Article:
Why Use A CPA?

Posted on May 20, 2011

Finding a CPA may seem like a daunting task, especially if you have not worked with a CPA in the past or need to find a new one due to a relocation or other life change. You want a partnership with someone who will take the time to get to know you and your business. You also need someone who is willing to learn and understand how your business works, in order to help you achieve your long-term goals.

Here are some tips to consider:

Talk to people. Ask your friends, your banker, your lawyer, and other business owners you know about their CPA. Your network of acquaintances is the best place to start. What do they like about their CPA? Why would they recommend them? When you meet with the CPA, ask for references. Any good CPA should have plenty of satisfied clients willing to talk to you about their great experience.

Look for compatible personalities/goals. You want to have a good feeling when you first meet the CPA. You want to feel like the CPA is listening to you when you describe your situation and your needs, and that s/he is willing to work with you in a way in which you are comfortable, and can explain things to you in language you can understand. Also, ask if the CPA is experienced with your industry or type of personal tax situation. Consider whether the CPA takes time to ask you questions, to gain more insight into you and your business.

Ask about services that are offered. Accounting, bookkeeping, and tax preparation services just scratch the surface of what a CPA can do. This may be all you are looking for, or you might need a more full-service partnership that includes payroll and bill paying. Does the CPA offer the services that you need? Also try to find out whether you will be continuing your relationship with the CPA you are interviewing, or if you will sometimes work with someone else in the firm. No matter what your specific needs, you want a trusted advisor to help you make smart decisions to keep your business healthy and growing.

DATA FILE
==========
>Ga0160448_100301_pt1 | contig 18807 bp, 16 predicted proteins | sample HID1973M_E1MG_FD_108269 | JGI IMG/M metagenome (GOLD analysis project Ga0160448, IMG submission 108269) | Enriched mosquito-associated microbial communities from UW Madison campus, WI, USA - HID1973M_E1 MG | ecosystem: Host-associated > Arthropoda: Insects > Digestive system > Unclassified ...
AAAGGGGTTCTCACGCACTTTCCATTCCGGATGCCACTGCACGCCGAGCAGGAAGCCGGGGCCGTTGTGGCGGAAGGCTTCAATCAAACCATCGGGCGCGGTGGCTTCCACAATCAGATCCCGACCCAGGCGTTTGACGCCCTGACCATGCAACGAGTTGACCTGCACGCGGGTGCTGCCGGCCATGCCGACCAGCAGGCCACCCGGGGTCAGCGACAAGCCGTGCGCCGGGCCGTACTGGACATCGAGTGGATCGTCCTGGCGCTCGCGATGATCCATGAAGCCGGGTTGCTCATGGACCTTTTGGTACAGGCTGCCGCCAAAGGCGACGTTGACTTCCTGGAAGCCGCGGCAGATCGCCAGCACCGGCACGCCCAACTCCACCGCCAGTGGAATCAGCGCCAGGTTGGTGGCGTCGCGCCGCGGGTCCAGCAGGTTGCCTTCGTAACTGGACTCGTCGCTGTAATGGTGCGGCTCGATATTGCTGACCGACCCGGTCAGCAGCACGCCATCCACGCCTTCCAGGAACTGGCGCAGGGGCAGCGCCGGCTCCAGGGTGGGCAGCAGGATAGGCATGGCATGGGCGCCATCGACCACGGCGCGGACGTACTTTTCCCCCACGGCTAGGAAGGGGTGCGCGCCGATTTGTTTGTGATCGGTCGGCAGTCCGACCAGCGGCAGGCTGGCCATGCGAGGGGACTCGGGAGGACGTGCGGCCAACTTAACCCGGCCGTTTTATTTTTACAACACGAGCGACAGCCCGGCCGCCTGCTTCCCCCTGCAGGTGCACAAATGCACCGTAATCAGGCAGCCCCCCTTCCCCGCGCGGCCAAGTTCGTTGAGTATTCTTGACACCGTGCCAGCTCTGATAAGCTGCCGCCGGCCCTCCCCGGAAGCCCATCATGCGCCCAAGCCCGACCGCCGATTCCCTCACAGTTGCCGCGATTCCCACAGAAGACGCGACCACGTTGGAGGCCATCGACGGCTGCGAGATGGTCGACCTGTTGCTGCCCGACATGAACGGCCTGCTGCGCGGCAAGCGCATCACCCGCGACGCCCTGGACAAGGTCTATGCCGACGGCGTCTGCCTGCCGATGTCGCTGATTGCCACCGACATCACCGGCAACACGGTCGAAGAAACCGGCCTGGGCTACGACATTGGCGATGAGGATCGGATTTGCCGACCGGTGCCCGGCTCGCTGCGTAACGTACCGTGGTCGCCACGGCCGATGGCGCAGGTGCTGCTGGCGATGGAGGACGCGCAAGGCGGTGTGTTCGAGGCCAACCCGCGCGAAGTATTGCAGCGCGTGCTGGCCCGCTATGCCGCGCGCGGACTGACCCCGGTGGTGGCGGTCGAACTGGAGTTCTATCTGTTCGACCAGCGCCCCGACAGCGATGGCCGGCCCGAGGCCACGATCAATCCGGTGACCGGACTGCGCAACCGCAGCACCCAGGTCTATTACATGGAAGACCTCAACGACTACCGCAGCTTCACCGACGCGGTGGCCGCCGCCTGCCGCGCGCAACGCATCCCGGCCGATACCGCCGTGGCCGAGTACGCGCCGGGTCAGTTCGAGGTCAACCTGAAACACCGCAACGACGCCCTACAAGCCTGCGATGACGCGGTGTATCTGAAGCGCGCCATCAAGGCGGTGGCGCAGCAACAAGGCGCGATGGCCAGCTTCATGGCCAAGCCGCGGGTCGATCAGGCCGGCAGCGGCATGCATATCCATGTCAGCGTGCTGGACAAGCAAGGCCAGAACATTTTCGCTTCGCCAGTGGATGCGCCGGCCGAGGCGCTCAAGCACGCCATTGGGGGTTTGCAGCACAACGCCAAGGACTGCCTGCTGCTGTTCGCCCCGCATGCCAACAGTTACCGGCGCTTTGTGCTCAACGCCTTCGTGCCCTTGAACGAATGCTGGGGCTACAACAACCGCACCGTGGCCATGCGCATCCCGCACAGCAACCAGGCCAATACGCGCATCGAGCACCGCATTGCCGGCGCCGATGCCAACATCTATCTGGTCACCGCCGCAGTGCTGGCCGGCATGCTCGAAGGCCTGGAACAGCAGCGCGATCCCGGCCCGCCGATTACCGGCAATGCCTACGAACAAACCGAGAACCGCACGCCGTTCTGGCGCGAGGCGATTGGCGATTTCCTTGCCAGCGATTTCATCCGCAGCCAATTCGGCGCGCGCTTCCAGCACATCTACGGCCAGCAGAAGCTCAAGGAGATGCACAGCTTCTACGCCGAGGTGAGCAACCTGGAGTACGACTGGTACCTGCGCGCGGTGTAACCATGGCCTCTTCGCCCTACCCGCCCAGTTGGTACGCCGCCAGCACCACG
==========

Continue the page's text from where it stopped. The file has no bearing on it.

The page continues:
Find out about technology. Not all tax systems are created equal. When talking with the CPA, ask questions about the kinds of technology that are used in the office. Also, find out if the office is paperless, or if most business is conducted through hard copy. Ask if e-mail is an acceptable way to send documents, or if postal mail and/or FAX is preferred. How does this fit in with your personal or business technology, and the way that you operate on a day-to-day basis? For example, hard copy/postal mail might work well if you are local to the CPA, but maybe e-mail would be a better option if you are remote.

Ask about fee schedule options. Be sure to ask how the CPA bills for services - hourly, flat fee, or monthly retainer are some common methods. What is covered and what might be considered an “extra charge”? Are there any additional fees that you should know about up-front? It may be helpful to bring your business documents and past tax returns to your initial interview, so the CPA can get a feel for what you have and give you a better estimate of what your fees may be.

Why choose a CPA?

  • CPAs are required to pursue continuing professional education to keep them current with the latest business and tax issues.
  • CPAs are governing by a strict code of professional ethics that emphasizes their commitment to serve the public.
  • CPA firms regularly undergo independent reviews by their peers in the profession to ensure their services and procedures meet high quality control standards.

Did you ever hear of a kid playing accountant -- even if they wanted to be one?”
~ Jackie Mason